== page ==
Process will start on November 11 and customers affected will lose access to their funds at the bank
An initial October deadline was kicked back a month to allow additional time for customers to prepare but its understood the plan is now to begin the process of freezing current and deposit accounts on or after November 11.
Once an account is frozen direct debits and standing orders will stop going out and customers will lose immediate access to their funds. The customer will then have 30 days before the account is shut by the bank.
Holders of the accounts affected were told in April and May that they had six months to shut their account and switch to a new bank, credit union or An Post.
The first of those are now due to be made inactive. The bank told TDs last month that the initial freeze will target the least active accounts with five or fewer transactions in a month though them before targeting busier accounts. The intention is to push all remaining bank customers to find a new bank.
Ulster Bank is understood to be planning a tentative approach to the freezing of accounts, examining the profile of account holders and assessing the potential impact cutting access to an account will have on customers. That may mean prioritising accounts set up to receive pension and social welfare payments to stay open longer, for example.
It is understood customers who use Ulster Bank as their main account but have not moved to a new provider will be given further support to complete the switch.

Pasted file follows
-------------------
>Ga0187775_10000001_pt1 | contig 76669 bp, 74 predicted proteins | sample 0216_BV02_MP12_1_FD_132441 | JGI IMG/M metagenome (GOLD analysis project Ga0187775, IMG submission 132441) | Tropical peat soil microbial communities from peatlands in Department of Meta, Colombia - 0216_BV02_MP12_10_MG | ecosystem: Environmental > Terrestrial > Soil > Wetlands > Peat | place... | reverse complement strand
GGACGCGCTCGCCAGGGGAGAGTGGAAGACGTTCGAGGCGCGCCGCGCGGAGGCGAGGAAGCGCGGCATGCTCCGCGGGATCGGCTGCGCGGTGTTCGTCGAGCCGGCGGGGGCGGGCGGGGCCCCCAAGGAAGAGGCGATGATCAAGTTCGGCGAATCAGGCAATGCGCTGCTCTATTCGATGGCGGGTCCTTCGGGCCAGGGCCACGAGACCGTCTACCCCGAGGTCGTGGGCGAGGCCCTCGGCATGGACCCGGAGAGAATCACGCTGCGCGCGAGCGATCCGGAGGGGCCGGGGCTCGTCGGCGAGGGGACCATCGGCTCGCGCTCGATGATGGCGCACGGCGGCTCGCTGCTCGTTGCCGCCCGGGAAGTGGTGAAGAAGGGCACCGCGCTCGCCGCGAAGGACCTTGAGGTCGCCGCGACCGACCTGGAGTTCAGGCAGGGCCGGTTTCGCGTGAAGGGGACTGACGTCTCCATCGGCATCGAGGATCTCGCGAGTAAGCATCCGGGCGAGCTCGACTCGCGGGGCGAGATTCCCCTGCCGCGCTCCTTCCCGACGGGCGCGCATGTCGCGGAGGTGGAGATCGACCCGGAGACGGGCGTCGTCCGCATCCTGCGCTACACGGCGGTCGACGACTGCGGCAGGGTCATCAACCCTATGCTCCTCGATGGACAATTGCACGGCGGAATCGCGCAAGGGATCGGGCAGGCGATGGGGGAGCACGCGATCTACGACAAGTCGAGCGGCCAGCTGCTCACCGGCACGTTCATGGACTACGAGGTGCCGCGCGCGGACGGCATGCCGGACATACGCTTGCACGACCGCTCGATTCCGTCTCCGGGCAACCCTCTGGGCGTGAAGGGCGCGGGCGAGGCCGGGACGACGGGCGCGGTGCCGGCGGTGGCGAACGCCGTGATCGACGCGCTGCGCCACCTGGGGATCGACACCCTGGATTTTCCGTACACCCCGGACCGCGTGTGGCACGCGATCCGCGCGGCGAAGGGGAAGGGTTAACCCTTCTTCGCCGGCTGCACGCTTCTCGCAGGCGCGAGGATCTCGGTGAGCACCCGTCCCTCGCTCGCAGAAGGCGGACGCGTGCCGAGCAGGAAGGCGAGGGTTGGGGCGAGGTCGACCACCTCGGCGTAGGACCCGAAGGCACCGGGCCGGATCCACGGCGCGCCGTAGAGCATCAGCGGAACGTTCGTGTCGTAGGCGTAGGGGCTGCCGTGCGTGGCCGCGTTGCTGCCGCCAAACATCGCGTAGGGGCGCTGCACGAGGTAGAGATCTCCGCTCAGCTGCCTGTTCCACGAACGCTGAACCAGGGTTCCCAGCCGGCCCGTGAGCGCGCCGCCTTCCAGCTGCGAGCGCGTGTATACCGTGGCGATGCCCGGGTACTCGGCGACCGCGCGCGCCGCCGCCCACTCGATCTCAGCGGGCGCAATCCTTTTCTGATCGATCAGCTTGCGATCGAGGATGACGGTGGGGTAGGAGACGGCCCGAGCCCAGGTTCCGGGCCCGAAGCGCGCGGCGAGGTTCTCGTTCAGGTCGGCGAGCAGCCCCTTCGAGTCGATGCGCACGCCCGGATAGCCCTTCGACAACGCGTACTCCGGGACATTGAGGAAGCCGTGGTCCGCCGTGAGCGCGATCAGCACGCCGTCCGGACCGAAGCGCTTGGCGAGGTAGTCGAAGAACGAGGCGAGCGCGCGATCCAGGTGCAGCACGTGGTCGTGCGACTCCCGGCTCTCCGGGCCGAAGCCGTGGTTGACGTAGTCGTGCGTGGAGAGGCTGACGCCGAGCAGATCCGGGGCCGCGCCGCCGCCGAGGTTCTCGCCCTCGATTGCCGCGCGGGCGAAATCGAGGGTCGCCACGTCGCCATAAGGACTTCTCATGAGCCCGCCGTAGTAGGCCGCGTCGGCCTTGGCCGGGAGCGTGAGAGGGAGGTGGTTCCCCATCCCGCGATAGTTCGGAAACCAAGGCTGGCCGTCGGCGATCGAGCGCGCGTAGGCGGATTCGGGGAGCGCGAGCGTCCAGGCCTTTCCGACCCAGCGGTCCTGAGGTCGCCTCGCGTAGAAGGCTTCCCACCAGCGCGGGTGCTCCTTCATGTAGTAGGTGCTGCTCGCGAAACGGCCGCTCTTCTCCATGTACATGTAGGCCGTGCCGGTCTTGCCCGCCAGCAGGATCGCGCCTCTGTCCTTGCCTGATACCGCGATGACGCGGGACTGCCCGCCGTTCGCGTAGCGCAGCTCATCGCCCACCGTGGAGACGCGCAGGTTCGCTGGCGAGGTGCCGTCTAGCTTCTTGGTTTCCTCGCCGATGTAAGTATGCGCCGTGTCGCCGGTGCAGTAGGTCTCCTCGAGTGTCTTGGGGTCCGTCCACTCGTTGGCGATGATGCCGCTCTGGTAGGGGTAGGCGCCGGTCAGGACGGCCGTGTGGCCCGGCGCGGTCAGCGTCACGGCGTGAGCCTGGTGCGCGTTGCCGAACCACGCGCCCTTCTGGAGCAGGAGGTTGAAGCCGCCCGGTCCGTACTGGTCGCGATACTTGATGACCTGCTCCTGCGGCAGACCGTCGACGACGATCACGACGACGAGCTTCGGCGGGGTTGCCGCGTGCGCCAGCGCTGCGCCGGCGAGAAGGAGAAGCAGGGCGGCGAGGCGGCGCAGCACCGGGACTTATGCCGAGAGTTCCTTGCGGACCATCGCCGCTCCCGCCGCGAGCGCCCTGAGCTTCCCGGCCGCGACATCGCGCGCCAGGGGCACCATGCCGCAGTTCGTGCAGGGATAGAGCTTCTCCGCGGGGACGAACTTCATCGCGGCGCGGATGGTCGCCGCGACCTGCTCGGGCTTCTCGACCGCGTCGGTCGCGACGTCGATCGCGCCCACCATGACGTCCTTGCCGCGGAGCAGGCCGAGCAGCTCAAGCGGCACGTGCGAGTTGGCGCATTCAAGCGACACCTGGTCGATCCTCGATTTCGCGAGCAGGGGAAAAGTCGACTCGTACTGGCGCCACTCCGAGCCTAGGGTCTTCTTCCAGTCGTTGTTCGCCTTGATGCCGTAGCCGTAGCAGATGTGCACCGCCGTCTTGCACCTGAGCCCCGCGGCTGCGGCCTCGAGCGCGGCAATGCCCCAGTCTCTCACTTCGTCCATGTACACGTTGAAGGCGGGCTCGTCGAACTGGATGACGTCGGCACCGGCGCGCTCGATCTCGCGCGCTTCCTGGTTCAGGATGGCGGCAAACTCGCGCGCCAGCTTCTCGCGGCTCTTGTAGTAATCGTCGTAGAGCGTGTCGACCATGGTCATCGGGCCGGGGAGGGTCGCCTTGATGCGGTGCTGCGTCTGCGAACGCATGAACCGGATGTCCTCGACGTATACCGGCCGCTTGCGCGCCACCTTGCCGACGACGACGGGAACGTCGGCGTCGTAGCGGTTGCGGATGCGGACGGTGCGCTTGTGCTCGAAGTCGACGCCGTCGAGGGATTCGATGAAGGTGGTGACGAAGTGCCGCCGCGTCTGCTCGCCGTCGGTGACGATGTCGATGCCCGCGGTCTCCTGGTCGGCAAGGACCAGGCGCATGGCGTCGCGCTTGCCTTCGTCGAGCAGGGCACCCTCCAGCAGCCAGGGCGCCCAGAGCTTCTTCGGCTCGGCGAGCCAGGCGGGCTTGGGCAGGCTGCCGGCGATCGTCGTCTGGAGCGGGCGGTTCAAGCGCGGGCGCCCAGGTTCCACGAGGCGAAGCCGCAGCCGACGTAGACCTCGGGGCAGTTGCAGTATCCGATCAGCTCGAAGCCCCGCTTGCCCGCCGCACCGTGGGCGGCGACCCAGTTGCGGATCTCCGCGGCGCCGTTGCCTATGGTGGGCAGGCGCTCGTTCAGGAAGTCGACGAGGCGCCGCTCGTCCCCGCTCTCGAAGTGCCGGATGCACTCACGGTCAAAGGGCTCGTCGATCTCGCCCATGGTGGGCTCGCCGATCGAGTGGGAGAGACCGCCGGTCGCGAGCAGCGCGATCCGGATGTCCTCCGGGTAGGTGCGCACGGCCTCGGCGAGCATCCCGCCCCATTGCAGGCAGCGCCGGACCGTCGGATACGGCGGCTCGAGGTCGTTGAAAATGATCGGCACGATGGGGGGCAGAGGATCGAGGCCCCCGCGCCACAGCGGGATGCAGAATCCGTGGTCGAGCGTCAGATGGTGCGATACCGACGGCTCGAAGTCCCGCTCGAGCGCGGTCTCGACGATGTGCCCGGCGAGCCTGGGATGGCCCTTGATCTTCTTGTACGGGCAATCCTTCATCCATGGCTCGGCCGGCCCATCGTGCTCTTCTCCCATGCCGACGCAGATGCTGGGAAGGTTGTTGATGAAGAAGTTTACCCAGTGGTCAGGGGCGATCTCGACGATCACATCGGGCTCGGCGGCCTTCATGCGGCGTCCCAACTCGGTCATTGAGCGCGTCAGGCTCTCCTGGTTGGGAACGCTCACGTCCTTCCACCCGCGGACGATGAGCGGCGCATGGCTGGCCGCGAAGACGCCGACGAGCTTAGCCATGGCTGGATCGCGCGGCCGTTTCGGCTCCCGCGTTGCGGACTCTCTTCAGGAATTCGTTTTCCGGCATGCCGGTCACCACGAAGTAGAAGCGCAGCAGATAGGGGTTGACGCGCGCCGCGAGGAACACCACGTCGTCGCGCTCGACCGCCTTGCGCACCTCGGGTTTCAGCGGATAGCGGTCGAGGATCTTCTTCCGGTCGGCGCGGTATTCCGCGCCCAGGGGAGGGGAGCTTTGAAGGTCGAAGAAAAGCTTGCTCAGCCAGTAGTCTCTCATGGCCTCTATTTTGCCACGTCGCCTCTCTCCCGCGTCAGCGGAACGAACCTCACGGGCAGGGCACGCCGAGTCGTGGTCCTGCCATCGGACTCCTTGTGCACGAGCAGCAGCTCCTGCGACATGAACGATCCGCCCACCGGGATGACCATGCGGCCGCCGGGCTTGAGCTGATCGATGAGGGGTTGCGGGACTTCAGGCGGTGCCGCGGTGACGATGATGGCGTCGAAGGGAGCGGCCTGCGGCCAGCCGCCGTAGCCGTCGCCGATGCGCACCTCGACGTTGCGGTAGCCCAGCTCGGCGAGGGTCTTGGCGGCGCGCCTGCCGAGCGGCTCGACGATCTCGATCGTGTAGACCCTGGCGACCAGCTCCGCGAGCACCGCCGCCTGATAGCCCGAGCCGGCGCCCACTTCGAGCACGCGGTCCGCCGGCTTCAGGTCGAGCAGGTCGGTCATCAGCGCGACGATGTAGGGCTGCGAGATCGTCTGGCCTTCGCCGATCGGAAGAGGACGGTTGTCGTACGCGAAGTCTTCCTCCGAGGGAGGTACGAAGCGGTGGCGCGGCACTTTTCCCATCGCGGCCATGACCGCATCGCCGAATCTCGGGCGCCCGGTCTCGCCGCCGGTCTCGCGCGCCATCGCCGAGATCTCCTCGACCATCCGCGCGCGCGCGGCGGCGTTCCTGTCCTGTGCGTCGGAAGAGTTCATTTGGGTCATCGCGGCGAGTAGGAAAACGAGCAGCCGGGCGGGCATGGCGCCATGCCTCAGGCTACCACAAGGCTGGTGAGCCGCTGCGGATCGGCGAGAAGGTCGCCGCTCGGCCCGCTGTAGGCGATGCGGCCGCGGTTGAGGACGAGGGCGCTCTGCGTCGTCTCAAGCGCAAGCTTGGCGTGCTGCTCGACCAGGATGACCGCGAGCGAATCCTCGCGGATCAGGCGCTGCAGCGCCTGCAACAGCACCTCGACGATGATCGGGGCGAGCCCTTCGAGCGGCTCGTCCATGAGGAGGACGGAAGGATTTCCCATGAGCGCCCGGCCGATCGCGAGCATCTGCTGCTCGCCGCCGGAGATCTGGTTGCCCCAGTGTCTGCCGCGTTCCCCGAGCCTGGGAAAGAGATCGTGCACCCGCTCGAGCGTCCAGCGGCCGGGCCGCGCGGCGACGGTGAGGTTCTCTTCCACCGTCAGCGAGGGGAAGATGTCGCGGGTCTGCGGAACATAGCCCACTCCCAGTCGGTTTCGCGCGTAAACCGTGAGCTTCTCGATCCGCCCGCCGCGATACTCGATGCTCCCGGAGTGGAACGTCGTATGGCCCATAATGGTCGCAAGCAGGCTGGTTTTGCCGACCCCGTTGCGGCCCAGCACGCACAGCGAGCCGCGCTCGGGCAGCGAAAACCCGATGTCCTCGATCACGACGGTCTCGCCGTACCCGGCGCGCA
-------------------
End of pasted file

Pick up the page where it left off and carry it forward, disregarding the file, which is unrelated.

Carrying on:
Ulster Bank is not expected to fully exit the Irish market until next year but the bank has divided its hundreds of thousands of customer accounts into different cohorts and put them on rolling schedules for closure as part of its managed exit.
In each case customers have been given six months notice of the deadline for their account to be frozen. The bank has said over 70pc of customers notified in April and May their account will close have either closed or materially wound down the level of activity in their current account or left it inactive. That suggests close to a third of those told to close their accounts have yet to make any significant moves to leave Ulster Bank while not all those who’ve begun to move have completed the process.
Research published this week by the Competition and Consumer Protection Commission showed of those who are moving bank most are going to AIB, Bank of Ireland and Permanent TSB. The Central Bank Governor Gabriel Makhlouf this week repeated the regulator’s position that it could act to delay banks exiting the Irish market if there’s a danger former customers will be left stranded.
Ulster CEO Jane Howard has urged customers to contact the bank on 0818 210 260, or 00353 1804 7475 if calling from abroad, or 1800 656 001 if they have vulnerabilities.